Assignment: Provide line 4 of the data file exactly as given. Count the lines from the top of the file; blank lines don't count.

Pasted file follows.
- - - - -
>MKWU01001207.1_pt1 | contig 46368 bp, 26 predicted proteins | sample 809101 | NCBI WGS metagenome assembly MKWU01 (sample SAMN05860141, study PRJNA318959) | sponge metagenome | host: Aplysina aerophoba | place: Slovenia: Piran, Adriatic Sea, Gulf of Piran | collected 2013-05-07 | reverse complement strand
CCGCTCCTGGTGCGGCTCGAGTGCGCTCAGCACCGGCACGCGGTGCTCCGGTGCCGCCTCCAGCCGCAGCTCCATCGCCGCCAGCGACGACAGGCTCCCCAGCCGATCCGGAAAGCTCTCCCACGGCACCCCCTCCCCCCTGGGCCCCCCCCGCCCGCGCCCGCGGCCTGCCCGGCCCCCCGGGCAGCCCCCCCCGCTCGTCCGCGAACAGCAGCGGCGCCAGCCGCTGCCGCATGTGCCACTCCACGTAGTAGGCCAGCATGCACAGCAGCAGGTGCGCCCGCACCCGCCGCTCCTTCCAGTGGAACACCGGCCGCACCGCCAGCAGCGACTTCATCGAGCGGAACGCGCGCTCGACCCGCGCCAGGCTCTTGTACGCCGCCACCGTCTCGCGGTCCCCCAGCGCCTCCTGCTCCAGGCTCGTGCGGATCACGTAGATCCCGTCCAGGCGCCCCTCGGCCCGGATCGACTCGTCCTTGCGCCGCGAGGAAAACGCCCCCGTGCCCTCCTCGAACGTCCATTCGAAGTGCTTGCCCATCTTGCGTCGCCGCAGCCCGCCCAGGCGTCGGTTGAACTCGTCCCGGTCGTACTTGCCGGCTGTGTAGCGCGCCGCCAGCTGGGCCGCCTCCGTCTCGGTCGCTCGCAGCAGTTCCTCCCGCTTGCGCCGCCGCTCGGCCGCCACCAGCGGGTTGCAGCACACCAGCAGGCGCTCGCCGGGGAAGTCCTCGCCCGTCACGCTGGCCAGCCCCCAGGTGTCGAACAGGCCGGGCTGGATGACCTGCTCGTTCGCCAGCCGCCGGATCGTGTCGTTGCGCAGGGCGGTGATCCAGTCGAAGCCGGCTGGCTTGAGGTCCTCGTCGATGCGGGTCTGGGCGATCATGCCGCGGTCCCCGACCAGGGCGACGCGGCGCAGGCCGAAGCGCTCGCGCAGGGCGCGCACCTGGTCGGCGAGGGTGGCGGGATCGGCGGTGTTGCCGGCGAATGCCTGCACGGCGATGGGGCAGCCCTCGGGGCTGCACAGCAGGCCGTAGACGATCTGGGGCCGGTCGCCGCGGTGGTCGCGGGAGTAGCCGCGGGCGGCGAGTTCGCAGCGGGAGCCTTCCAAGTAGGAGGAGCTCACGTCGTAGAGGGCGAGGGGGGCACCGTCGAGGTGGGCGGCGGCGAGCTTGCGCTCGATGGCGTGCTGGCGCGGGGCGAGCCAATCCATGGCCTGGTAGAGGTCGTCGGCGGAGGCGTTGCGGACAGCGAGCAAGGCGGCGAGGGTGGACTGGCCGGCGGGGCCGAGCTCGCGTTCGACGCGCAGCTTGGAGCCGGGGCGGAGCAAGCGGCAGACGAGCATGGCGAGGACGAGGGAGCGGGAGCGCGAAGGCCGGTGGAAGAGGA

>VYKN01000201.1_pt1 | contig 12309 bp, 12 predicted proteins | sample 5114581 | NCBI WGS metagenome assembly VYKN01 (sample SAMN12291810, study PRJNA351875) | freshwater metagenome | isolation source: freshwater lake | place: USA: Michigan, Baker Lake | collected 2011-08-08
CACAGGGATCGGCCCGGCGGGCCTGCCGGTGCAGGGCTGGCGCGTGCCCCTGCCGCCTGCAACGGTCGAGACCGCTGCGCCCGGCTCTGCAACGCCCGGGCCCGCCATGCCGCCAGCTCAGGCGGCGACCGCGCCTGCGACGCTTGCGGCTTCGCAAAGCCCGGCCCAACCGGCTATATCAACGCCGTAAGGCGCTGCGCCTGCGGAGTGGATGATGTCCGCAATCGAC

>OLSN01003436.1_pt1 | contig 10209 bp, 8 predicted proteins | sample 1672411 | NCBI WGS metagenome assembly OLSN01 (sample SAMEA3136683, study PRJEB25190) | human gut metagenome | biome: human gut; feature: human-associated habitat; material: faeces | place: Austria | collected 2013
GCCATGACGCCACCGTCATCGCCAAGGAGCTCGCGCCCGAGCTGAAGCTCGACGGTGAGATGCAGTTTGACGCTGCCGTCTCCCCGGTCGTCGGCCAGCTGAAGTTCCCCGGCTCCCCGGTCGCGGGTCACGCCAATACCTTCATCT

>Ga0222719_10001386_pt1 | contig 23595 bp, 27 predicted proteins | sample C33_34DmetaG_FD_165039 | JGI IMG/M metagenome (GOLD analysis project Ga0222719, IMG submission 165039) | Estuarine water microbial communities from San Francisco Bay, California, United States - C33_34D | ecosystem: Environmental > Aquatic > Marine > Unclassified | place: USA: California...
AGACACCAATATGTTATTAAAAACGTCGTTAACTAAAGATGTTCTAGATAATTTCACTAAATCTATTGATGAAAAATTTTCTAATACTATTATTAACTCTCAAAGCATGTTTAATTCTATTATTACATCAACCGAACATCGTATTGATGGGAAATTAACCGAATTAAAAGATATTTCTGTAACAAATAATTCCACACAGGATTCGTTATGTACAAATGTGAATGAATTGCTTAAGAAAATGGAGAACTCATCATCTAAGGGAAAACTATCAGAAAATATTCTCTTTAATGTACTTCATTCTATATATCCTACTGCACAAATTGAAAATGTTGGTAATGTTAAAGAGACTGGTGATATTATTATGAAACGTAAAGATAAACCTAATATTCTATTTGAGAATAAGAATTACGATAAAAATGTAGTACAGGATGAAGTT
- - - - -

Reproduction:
CACAGGGATCGGCCCGGCGGGCCTGCCGGTGCAGGGCTGGCGCGTGCCCCTGCCGCCTGCAACGGTCGAGACCGCTGCGCCCGGCTCTGCAACGCCCGGGCCCGCCATGCCGCCAGCTCAGGCGGCGACCGCGCCTGCGACGCTTGCGGCTTCGCAAAGCCCGGCCCAACCGGCTATATCAACGCCGTAAGGCGCTGCGCCTGCGGAGTGGATGATGTCCGCAATCGAC